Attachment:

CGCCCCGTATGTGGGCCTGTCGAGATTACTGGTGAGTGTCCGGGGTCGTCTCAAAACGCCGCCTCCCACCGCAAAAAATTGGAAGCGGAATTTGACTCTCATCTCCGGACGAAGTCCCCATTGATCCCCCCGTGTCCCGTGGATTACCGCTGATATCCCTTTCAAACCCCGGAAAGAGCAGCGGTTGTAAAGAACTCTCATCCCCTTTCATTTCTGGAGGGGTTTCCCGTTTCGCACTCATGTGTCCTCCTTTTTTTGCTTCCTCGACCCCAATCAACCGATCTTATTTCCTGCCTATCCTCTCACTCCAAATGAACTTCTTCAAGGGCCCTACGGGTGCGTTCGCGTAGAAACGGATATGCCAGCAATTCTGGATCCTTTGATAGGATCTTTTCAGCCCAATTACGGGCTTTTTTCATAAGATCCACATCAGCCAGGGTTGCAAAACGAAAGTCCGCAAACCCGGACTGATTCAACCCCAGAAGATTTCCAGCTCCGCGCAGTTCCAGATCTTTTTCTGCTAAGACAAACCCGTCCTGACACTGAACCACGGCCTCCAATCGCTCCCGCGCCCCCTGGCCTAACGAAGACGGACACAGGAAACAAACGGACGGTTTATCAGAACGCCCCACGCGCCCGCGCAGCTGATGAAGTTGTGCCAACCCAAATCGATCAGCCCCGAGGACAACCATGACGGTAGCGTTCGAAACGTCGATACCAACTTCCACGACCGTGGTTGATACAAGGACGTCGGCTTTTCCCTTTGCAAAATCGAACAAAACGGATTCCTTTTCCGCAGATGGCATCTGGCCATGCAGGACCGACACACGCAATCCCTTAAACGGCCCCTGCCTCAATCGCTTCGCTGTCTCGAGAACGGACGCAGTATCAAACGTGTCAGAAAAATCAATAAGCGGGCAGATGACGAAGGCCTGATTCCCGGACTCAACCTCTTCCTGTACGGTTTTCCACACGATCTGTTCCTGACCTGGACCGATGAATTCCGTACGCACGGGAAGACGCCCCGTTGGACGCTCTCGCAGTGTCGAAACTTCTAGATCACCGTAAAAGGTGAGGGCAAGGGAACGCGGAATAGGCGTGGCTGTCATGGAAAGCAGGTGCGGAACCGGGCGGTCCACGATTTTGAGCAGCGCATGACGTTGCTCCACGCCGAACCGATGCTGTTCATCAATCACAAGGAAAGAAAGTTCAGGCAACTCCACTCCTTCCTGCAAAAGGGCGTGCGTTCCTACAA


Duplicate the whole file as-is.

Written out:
CGCCCCGTATGTGGGCCTGTCGAGATTACTGGTGAGTGTCCGGGGTCGTCTCAAAACGCCGCCTCCCACCGCAAAAAATTGGAAGCGGAATTTGACTCTCATCTCCGGACGAAGTCCCCATTGATCCCCCCGTGTCCCGTGGATTACCGCTGATATCCCTTTCAAACCCCGGAAAGAGCAGCGGTTGTAAAGAACTCTCATCCCCTTTCATTTCTGGAGGGGTTTCCCGTTTCGCACTCATGTGTCCTCCTTTTTTTGCTTCCTCGACCCCAATCAACCGATCTTATTTCCTGCCTATCCTCTCACTCCAAATGAACTTCTTCAAGGGCCCTACGGGTGCGTTCGCGTAGAAACGGATATGCCAGCAATTCTGGATCCTTTGATAGGATCTTTTCAGCCCAATTACGGGCTTTTTTCATAAGATCCACATCAGCCAGGGTTGCAAAACGAAAGTCCGCAAACCCGGACTGATTCAACCCCAGAAGATTTCCAGCTCCGCGCAGTTCCAGATCTTTTTCTGCTAAGACAAACCCGTCCTGACACTGAACCACGGCCTCCAATCGCTCCCGCGCCCCCTGGCCTAACGAAGACGGACACAGGAAACAAACGGACGGTTTATCAGAACGCCCCACGCGCCCGCGCAGCTGATGAAGTTGTGCCAACCCAAATCGATCAGCCCCGAGGACAACCATGACGGTAGCGTTCGAAACGTCGATACCAACTTCCACGACCGTGGTTGATACAAGGACGTCGGCTTTTCCCTTTGCAAAATCGAACAAAACGGATTCCTTTTCCGCAGATGGCATCTGGCCATGCAGGACCGACACACGCAATCCCTTAAACGGCCCCTGCCTCAATCGCTTCGCTGTCTCGAGAACGGACGCAGTATCAAACGTGTCAGAAAAATCAATAAGCGGGCAGATGACGAAGGCCTGATTCCCGGACTCAACCTCTTCCTGTACGGTTTTCCACACGATCTGTTCCTGACCTGGACCGATGAATTCCGTACGCACGGGAAGACGCCCCGTTGGACGCTCTCGCAGTGTCGAAACTTCTAGATCACCGTAAAAGGTGAGGGCAAGGGAACGCGGAATAGGCGTGGCTGTCATGGAAAGCAGGTGCGGAACCGGGCGGTCCACGATTTTGAGCAGCGCATGACGTTGCTCCACGCCGAACCGATGCTGTTCATCAATCACAAGGAAAGAAAGTTCAGGCAACTCCACTCCTTCCTGCAAAAGGGCGTGCGTTCCTACAA